"Letter From A Birmingham Jail", By Martin Luther King And Henry David Thoreau's "Civil Disobedience."

786 words - 4 pages

"Letter From a Birmingham Jail" by Martin Luther King, Jr. and Henry David Thoreau's "Civil Disobedience" both display their authors' views on justice in their respective periods of time. King believes that one has the right to break a law that is morally unjust. Thoreau has a rather radical approach to the subject in that he believes when a government becomes unjust, it is the right and duty of the people to refuse participation in it. He also makes it clear that a major weakness in the democratic government is that its power comes from the majority because they are the strongest, not because they hold the most legitimate viewpoint. Both essays argue for justice in an unjust world using ...view middle of the document...

They are not nearly as effective as King's. One interesting implement of pathos is Thoreau's description of a marine, or in his words, a man made by the "black arts" of the government, "moveable forts." The soldiers march "in admirable order over hill and dale to wars, against their wills." While this is a fine comparison of a soldier, it is not effective to his argument. The allusion to the Apostle Paul in King's essay is positive and constructive while the implication of death in Thoreau's comparison is dark and depressing. King is clearly more persuasive than Thoreau under the pathos category.Both writers attempt to reach out to their readers with the use of another persuasive technique, logical appeal, or logos. Once again, King's writing appeals more to the reader. He uses many comparisons to reinforce and qualify his actions. Thoreau uses many comparisons as well, but they are vague and irrelevant to his thesis. Perhaps the most thought provoking comparison that King uses is one in which he argues the true meaning of legal and illegal activities. He does this by alluding to Hitler's legal activities in Germany and the illegal struggle of the Hungarian freedom fighters. With that simple statement, King causes the...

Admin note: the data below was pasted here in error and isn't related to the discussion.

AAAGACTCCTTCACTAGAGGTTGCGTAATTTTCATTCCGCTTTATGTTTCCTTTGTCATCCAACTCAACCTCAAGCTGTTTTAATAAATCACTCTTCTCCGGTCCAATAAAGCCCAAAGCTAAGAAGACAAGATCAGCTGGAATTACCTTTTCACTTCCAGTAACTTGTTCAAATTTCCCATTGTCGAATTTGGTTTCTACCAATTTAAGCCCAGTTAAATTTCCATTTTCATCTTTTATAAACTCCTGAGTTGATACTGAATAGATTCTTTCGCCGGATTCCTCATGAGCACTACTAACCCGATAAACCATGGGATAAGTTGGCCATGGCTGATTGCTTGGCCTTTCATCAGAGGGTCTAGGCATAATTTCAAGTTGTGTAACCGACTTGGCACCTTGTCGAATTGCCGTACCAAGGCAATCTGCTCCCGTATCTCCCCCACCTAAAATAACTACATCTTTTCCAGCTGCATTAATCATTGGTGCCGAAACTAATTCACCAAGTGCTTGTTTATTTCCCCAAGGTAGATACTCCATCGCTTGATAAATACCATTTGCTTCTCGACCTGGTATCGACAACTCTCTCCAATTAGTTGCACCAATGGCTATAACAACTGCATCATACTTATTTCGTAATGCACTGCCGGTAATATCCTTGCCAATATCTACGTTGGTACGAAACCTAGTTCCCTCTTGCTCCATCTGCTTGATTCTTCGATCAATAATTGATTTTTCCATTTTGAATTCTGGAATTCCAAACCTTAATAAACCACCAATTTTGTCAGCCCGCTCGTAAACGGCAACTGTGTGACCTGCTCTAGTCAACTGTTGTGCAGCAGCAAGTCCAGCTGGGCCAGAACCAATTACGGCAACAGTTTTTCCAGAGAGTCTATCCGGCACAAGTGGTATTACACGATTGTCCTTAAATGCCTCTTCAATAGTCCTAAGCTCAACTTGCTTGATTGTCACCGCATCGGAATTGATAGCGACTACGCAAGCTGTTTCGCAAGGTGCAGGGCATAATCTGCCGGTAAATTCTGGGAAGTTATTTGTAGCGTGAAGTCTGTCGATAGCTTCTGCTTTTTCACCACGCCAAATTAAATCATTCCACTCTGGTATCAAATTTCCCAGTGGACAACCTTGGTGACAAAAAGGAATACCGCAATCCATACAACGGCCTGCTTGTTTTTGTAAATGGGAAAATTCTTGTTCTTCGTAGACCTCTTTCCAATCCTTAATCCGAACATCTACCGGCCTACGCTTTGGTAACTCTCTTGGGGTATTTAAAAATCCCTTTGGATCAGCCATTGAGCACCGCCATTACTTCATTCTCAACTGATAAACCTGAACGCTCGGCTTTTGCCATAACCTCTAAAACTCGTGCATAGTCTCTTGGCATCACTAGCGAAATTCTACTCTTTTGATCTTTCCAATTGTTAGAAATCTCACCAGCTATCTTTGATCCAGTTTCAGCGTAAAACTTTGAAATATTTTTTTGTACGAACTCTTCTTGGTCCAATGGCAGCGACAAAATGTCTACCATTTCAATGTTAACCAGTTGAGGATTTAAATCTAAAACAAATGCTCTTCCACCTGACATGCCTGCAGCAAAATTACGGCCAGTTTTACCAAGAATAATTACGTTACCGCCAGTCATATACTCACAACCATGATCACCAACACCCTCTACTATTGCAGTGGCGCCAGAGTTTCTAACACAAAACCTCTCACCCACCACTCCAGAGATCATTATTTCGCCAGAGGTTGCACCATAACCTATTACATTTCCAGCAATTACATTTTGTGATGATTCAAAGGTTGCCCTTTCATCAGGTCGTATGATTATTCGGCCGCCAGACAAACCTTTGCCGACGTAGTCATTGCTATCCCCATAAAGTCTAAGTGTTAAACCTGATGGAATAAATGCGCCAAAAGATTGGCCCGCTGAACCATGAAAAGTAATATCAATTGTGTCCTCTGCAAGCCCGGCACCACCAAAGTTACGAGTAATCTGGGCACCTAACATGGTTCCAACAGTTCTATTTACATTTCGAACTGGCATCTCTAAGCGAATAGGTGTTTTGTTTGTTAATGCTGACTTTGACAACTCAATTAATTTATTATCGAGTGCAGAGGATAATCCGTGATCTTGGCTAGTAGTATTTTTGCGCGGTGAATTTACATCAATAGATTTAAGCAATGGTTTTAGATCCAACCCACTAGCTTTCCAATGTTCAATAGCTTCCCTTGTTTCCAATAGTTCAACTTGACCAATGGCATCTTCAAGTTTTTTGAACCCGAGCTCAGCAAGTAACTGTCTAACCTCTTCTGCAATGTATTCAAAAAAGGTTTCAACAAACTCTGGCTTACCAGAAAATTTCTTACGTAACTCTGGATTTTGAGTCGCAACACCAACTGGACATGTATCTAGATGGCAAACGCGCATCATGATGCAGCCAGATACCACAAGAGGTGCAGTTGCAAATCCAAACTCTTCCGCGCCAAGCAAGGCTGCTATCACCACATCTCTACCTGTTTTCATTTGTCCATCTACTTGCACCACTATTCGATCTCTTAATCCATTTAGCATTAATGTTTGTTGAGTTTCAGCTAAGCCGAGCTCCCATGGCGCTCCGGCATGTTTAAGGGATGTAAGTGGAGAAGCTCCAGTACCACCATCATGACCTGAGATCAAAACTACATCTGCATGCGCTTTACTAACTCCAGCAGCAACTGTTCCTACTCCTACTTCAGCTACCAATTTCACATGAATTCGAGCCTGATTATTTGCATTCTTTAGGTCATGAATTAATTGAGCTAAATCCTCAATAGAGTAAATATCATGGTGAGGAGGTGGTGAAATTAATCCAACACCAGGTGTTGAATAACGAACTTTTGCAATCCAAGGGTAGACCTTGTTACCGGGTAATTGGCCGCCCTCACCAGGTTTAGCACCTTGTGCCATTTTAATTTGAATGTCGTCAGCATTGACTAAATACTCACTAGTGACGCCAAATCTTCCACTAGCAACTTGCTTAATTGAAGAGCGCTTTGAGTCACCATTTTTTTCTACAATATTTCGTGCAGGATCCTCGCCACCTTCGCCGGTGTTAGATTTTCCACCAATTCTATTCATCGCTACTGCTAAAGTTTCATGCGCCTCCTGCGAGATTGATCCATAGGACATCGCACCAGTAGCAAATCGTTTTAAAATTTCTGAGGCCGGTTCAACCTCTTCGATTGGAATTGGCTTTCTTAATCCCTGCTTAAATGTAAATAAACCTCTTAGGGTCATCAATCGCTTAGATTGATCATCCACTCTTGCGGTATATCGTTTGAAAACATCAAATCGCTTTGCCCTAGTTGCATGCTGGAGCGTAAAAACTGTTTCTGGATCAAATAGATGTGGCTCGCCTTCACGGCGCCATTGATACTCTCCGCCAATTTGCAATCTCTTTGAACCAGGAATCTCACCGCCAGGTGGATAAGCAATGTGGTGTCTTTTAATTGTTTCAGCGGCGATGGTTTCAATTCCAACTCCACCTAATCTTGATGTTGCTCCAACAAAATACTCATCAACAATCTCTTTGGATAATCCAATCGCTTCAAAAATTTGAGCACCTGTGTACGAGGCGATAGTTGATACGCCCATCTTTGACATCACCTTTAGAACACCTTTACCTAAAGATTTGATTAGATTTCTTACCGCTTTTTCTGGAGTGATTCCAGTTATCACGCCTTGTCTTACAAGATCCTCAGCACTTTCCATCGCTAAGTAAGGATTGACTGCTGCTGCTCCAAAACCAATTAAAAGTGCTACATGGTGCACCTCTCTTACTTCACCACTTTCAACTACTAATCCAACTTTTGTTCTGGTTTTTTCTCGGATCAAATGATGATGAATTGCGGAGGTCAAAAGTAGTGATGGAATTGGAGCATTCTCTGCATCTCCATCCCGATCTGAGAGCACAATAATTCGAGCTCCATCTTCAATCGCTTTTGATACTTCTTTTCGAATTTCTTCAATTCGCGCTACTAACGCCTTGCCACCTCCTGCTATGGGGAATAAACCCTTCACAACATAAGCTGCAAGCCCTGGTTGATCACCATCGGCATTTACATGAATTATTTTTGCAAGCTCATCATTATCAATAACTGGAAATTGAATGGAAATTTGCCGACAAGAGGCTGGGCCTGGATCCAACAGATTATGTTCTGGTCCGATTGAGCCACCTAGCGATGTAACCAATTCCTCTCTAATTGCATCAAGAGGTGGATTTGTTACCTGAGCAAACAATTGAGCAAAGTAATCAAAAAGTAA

Other Essays On "Letter From A Birmingham Jail", By Martin Luther King And Henry David Thoreau's "Civil Disobedience."

Martin Luther King Jr. and Malcolm X

541 words - 3 pages Martin Luther King Jr. and Malcolm X, being men of great figurative speech, had similar levels of integrity on segregation, voting ability, equal opportunity, opposition of violence, but differed in the involvement on sit-ins demonstration. They changed segregation laws, in a way that will be suitable for African Americans.In Malcolm X's "Ballot or the Bullet," he spoke about how segregation laws could be stopped and how they could help stop it

Compare/Contrast The Writing Styles And Technique Used By Thomas Jefferson And Dr. Martin Luther King, Jr

1055 words - 5 pages Thomas Jefferson and Martin Luther King, Jr. were brilliant men. The Declaration of Independence, written primarily by Jefferson, and the Letter From Birmingham Jail, written by King, are perfect examples of their intellect. Looking at these documents and observing the tactics they use while attempting to move their audience toward their ultimate goal, one can see the finesse that both Jefferson and King possessed. The Declaration of

The Truth Of Martin Luther King